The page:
Effect of dietary protein content during recovery from high-intensity cycling on subsequent performance and markers of stress, inflammation, and muscle damage in well-trained men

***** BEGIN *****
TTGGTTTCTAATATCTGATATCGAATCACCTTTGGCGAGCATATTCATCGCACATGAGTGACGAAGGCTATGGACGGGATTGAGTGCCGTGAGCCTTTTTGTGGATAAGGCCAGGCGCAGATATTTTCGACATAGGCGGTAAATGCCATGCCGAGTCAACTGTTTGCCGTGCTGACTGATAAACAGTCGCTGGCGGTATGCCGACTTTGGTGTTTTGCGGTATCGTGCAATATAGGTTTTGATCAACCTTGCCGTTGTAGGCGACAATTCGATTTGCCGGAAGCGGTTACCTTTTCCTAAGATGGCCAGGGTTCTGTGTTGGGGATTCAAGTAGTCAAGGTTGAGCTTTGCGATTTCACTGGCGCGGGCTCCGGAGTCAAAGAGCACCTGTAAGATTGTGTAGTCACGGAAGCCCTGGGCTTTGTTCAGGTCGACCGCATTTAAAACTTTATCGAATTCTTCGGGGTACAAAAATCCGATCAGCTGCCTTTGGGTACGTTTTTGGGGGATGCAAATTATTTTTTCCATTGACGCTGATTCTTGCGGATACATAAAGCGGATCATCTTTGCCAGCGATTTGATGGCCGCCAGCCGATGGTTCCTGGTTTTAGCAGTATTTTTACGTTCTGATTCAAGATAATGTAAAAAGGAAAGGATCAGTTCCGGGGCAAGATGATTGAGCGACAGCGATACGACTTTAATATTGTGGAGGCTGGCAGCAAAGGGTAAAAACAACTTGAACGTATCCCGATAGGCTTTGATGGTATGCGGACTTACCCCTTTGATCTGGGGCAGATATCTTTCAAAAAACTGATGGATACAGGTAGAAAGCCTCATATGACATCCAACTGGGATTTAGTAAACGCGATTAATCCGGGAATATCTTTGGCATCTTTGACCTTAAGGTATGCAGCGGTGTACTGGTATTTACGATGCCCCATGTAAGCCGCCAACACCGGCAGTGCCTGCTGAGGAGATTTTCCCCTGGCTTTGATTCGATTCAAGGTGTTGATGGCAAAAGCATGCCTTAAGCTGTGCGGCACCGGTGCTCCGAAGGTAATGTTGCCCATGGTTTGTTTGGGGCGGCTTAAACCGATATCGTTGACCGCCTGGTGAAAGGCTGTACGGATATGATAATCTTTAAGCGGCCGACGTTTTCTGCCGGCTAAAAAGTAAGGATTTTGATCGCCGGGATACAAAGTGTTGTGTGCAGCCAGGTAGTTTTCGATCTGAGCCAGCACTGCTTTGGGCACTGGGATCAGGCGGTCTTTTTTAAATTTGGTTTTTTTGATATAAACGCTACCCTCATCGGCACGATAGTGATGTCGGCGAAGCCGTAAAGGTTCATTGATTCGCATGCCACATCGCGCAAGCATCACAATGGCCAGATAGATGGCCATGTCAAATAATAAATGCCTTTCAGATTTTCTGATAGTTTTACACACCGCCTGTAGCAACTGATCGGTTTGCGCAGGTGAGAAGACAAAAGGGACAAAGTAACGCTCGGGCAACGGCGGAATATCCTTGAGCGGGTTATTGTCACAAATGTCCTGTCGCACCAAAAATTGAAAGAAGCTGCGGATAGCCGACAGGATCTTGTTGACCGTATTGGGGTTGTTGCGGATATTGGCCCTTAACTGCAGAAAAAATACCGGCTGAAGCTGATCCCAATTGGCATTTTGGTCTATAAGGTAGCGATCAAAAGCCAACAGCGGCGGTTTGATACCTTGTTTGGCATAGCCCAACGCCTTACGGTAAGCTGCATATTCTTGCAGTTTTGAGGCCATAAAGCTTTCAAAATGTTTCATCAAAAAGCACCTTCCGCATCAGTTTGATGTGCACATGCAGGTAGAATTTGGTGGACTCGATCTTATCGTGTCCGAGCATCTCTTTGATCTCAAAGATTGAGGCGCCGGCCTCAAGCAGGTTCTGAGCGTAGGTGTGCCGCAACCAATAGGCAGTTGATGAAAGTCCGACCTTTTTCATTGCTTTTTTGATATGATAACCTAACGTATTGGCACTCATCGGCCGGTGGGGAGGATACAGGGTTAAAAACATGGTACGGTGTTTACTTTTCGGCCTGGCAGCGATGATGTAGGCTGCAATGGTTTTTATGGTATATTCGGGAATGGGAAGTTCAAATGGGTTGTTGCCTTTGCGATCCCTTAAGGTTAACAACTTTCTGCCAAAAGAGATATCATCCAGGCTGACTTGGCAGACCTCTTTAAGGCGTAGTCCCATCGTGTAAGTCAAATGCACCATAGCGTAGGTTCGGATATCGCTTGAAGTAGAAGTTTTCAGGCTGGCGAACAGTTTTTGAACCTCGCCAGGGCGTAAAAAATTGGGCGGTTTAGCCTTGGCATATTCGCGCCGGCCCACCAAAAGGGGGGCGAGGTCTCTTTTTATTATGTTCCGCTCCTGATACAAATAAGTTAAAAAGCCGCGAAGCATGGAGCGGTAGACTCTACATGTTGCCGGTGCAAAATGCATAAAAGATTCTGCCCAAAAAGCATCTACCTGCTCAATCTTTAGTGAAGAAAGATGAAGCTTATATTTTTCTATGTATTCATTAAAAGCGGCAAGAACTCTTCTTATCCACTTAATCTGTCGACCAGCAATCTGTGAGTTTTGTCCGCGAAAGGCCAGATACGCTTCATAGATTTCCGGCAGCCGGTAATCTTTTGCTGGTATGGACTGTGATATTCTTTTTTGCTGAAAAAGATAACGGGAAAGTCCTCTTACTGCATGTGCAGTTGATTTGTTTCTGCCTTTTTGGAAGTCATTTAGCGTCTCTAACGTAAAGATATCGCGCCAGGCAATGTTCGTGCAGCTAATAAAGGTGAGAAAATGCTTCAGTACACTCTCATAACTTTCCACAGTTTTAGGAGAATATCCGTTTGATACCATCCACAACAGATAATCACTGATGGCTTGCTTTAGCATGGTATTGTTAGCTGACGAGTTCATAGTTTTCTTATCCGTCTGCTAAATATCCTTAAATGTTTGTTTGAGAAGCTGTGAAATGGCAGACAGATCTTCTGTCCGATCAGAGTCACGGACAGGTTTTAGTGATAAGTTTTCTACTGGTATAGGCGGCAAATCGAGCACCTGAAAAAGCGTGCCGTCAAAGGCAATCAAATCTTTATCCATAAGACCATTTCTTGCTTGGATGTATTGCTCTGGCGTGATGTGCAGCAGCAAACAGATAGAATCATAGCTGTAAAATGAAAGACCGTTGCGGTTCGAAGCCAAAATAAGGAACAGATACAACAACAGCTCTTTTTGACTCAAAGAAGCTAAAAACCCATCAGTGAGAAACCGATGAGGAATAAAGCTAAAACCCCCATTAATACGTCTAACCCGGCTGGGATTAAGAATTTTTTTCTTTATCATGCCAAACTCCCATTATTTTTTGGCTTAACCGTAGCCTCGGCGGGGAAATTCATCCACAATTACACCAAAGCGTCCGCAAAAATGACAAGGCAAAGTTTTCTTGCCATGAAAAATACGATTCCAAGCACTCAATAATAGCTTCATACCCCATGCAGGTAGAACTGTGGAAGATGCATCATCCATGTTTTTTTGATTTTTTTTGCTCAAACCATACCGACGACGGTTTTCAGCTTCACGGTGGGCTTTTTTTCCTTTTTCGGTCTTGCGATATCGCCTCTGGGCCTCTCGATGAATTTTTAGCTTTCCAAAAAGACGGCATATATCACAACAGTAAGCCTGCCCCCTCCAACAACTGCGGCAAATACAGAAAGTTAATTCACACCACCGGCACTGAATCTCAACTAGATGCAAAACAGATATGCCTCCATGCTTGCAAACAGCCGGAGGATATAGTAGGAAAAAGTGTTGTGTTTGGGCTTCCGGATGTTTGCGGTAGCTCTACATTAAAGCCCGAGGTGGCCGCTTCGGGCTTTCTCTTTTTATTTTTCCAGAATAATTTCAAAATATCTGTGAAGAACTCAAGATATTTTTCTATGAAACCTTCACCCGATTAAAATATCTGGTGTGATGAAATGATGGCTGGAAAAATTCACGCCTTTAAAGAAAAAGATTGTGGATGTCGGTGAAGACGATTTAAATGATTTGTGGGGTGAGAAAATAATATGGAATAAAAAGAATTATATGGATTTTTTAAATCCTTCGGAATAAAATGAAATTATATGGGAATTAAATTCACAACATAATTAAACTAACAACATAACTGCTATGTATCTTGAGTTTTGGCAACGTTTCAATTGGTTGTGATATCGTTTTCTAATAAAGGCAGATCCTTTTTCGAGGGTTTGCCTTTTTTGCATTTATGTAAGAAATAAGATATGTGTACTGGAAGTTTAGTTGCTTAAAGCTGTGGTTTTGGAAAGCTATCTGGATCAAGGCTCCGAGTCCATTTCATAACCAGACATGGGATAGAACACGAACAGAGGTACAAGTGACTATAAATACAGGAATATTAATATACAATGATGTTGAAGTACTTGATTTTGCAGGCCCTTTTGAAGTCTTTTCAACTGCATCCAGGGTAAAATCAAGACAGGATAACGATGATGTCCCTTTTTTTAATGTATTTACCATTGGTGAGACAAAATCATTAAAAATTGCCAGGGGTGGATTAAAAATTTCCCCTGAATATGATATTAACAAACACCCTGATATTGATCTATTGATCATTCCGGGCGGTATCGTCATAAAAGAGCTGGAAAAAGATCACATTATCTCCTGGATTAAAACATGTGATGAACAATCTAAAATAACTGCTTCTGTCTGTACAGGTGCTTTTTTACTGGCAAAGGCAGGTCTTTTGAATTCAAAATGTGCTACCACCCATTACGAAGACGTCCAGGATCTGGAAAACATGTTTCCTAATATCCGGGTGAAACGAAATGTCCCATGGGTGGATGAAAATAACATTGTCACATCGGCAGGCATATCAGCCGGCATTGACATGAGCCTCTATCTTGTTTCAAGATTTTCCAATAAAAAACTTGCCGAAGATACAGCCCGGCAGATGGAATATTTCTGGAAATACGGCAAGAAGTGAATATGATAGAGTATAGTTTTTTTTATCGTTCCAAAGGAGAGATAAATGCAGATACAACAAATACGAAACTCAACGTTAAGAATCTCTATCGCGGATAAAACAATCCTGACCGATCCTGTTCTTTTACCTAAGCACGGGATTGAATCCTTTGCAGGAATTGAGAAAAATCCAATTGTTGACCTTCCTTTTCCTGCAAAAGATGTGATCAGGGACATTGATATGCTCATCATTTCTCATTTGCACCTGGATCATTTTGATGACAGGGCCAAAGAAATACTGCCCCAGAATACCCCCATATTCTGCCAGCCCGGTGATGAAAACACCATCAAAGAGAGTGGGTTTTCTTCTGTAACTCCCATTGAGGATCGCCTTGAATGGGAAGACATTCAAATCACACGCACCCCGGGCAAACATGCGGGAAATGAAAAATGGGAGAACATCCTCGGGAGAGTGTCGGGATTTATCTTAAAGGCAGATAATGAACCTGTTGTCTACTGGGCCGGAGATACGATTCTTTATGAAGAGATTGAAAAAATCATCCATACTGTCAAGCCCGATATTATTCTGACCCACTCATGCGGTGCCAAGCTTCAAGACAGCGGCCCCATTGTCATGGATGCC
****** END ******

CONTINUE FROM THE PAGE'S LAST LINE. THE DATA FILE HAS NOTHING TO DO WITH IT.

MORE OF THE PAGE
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Nutrition is an important aspect of recuperation for athletes during multi-day competition or hard training. Post-exercise carbohydrate is likely to improve recovery, but the effect of protein is equivocal. The objective of this study was to determine the effect of post-exercise dietary protein content imposed over a high-carbohydrate background on subsequent performance. Using a crossover design, 12 cyclists completed 3 high-intensity rides over 4 days. Day 1 comprised 2.5 h intervals, followed by repeat-sprint performance tests on days 2 (15 h post) and 4 (60 h post), interspersed with a rest day. During 4 h recovery on days 1 and 2, cyclists ingested either 1.4 g.kg(-1).h(-1) carbohydrate, 0.7 g.kg(-1).h(-1) protein and 0.26 g.kg(-1).h(-1) fat (protein-enriched) or 2.1 g.kg(-1).h(-1) carbohydrate, 0.1 g.kg(-1).h(-1) protein, and equal fat (control). At other times, cyclists ingested a standardized high-carbohydrate diet. Anabolism was gauged indirectly by nitrogen balance, stress and inflammation via cortisol and cytokines, skeletal-muscle membrane disruption by creatine kinase, and oxidative stress by malonyl dealdehyde. Sprint mean power was not clearly different on day 2 (0.0%; 95%CL: +/-3.9%), but on day 4 it was 4.1% higher (+/-4.1%) in the protein-enriched condition relative to control. Reduced creatine kinase was possible (26%; +/-30%) but effects on oxidative stress, inflammatory markers, and cortisol were inconclusive or trivial. Overnight nitrogen balance was positive in the protein-enriched condition on day 1 (249+/-70 mg N.kg FFM(-1); mean+/-SD), but negative (-48+/-26 mg N.kg FFM(-1)) in the control condition. A nutritive effect of post-exercise protein content was not discernible short term (15 h), but a delayed performance benefit (60 h) was observed following protein-enriched high-carbohydrate ingestion.
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